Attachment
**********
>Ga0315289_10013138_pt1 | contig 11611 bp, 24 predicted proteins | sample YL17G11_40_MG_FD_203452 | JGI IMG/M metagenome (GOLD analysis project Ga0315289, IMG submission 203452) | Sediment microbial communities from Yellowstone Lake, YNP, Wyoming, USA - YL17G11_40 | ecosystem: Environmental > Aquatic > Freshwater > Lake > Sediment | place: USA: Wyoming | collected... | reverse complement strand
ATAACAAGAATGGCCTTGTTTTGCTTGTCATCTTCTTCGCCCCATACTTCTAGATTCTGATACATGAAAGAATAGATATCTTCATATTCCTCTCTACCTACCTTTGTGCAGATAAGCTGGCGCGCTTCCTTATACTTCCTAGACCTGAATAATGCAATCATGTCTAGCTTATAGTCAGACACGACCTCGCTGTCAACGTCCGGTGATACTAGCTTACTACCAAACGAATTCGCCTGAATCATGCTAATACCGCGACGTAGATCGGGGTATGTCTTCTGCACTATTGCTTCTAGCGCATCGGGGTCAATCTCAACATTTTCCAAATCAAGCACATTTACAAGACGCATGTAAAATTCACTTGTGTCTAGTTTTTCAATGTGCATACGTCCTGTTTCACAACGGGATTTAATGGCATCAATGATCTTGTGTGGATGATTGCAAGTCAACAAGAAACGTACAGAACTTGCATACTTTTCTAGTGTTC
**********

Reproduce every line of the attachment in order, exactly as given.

>Ga0315289_10013138_pt1 | contig 11611 bp, 24 predicted proteins | sample YL17G11_40_MG_FD_203452 | JGI IMG/M metagenome (GOLD analysis project Ga0315289, IMG submission 203452) | Sediment microbial communities from Yellowstone Lake, YNP, Wyoming, USA - YL17G11_40 | ecosystem: Environmental > Aquatic > Freshwater > Lake > Sediment | place: USA: Wyoming | collected... | reverse complement strand
ATAACAAGAATGGCCTTGTTTTGCTTGTCATCTTCTTCGCCCCATACTTCTAGATTCTGATACATGAAAGAATAGATATCTTCATATTCCTCTCTACCTACCTTTGTGCAGATAAGCTGGCGCGCTTCCTTATACTTCCTAGACCTGAATAATGCAATCATGTCTAGCTTATAGTCAGACACGACCTCGCTGTCAACGTCCGGTGATACTAGCTTACTACCAAACGAATTCGCCTGAATCATGCTAATACCGCGACGTAGATCGGGGTATGTCTTCTGCACTATTGCTTCTAGCGCATCGGGGTCAATCTCAACATTTTCCAAATCAAGCACATTTACAAGACGCATGTAAAATTCACTTGTGTCTAGTTTTTCAATGTGCATACGTCCTGTTTCACAACGGGATTTAATGGCATCAATGATCTTGTGTGGATGATTGCAAGTCAACAAGAAACGTACAGAACTTGCATACTTTTCTAGTGTTC